So when they had appointed Paul a day, many came to him at his lodging, to whom he explained and solemnly testified of the kingdom of God, persuading them concerning Jesus from both the Law of Moses and the Prophets, from morning till evening. And some were persuaded by the things which were spoken, and some disbelieved. (Acts 28:23-24)
St Paul used Moses, the Prophets and all the Scripture (i.e., the Old Testament) to prove that Jesus was Lord, Savior and Messiah. Moses and the Law were not greater than Jesus but rather witnesses to Christ and thus subservient to Christ. Moses and the prophets are very important, but only because they bear witness to Christ. Christ fulfills all that the Scripture and the Temple prophecies, prefigures and promises. Christians in reading the Old Testament are not to make the Law their Lord or the Lord of other Christians or people. As Jesus said, “The sabbath was made for man, not man for the sabbath; so the Son of man is lord even of the sabbath” (Mark 2:27-28). This is what the Apostles themselves concluded in their first council when Peter, the leader of the Apostles, said to the other apostles and elders of the Church regarding the Gentiles and the Law: “Now therefore why do you make trial of God by putting a yoke [namely, the Law] upon the neck of the disciples which neither our fathers nor we have been able to bear? But we believe that we shall be saved through the grace of the Lord Jesus, just as they will” (Acts 15:10-11). James, the first bishop of Jerusalem, concurred with Peter when he spoke at the same council: “Therefore my judgment is that we should not trouble those of the Gentiles who turn to God, but should write to them to abstain from the pollutions of idols and from unchastity and from what is strangled and from blood” (Acts 15:19-20). Neither Peter nor James were antinomian or can be accused of advocating libertine ideas but they did understand that in Christ the Law is to love one another.
“No one – not even Moses – has ever seen God, but the only Son has declared him to men, and we have seen his glory, a glory which makes known the character of God himself [John 1:18; 1 John 4:12]. The theme set out here is one which underlies the whole of John’s gospel: Moses was the mediator of the law, the one through whom God made his glory known, but the son has not only seen God’s glory, he is himself the source of divine glory. Christ is a much greater figure than Moses – the real contrast is therefore between Christians and Moses since both are the recipients of revelation. The glory of Christ is greater than that of Moses, but it is nevertheless continuous with it, and Moses therefore bears witness to Christ, the lesser to the greater.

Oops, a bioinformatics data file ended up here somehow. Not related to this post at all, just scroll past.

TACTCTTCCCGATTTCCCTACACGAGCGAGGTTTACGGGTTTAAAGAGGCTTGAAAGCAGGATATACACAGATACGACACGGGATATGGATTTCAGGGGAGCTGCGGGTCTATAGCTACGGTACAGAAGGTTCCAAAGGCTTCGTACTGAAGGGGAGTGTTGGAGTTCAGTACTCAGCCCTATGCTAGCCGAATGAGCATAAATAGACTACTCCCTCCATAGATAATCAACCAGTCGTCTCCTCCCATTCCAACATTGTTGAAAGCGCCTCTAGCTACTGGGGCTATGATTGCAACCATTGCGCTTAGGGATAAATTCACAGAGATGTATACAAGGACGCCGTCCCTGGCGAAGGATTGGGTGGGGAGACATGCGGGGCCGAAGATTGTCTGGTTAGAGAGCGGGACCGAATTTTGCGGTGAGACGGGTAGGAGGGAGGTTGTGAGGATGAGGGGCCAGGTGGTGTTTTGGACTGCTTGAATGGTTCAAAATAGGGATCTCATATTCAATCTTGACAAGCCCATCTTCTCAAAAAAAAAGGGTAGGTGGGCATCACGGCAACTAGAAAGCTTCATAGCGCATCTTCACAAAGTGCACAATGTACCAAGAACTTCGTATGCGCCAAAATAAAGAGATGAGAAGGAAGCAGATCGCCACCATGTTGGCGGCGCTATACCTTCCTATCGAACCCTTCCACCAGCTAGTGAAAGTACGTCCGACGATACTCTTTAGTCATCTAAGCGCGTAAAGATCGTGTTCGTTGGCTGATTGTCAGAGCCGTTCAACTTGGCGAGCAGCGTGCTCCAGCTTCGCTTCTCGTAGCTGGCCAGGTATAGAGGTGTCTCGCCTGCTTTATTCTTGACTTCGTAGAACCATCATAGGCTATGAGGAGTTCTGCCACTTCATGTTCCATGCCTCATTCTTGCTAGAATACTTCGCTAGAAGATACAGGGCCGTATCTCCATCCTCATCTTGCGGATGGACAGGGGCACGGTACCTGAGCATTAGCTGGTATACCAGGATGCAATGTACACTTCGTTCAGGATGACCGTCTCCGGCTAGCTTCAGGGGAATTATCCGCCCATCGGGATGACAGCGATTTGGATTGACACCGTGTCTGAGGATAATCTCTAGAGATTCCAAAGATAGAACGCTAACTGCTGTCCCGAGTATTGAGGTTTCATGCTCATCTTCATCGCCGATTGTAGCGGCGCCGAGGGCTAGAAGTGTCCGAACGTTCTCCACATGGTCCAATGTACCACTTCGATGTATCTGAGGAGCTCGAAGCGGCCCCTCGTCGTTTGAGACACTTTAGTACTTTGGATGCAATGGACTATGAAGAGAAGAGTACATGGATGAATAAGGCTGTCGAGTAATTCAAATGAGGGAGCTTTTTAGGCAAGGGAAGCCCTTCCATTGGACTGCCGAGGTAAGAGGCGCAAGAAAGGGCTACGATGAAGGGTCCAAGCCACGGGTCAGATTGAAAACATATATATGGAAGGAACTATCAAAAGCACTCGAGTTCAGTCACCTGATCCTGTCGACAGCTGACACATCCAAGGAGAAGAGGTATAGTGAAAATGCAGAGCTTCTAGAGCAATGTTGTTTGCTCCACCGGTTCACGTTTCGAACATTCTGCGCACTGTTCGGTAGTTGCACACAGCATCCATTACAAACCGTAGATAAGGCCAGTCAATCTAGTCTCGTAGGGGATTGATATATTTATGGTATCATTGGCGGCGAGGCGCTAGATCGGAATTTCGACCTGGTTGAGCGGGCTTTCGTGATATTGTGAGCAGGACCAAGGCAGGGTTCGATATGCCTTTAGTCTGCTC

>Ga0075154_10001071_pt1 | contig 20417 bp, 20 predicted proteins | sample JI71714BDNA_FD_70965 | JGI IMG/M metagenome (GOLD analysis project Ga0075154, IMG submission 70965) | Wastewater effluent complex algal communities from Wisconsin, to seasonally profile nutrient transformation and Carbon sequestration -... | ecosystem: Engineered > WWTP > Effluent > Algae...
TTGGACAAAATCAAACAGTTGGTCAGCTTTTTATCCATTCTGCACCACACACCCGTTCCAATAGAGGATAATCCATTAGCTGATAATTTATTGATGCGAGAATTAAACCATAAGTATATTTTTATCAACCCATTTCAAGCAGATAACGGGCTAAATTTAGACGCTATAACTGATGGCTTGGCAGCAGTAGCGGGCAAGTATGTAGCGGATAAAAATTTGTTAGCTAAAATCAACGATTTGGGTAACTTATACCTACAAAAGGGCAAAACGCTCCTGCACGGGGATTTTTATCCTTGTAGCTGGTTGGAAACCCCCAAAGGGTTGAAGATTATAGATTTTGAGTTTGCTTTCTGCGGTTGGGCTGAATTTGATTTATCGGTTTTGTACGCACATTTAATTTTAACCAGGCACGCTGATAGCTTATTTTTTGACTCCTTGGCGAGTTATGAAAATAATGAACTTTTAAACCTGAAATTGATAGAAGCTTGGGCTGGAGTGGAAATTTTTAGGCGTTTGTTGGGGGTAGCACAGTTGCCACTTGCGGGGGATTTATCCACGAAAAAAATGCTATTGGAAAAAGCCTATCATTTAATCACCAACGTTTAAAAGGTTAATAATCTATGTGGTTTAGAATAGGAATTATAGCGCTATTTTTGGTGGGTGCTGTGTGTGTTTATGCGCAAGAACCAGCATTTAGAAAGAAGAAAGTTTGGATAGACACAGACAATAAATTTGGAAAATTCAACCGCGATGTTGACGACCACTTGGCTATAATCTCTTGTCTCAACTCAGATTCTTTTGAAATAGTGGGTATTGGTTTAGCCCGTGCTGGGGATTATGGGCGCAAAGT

… both of them [Apostles John and Paul] are using the ideas of wisdom, which has come to be associated in Jewish thought with the law. The divine plan was with God from the beginning, and was revealed to Israel on Sinai, just as the divine glory was reflected by Adam in the Garden, and then glimpsed again when the Law was given. Later rabbinic writings described the Torah as having been hidden with God since before creation. It is clear that for Paul the secret wisdom of God, hidden from creation and now revealed, is not the law but Christ; he is the divine plan for mankind, the image to which we are being conformed, and the glory of God – and John expresses the same belief in his own terms. Over against the Jewish claim that God’s eternal purpose was finally revealed at Sinai, we have the Christian claim that the Torah only pointed forward to the revelation made in Christ. As the result of a gigantic takeover bid, we find all the functions of the law attributed to Christ (cf Rom 8:3ff; 10:5ff).” (Morna Hooker, FROM ADAM TO CHRIST, p 148)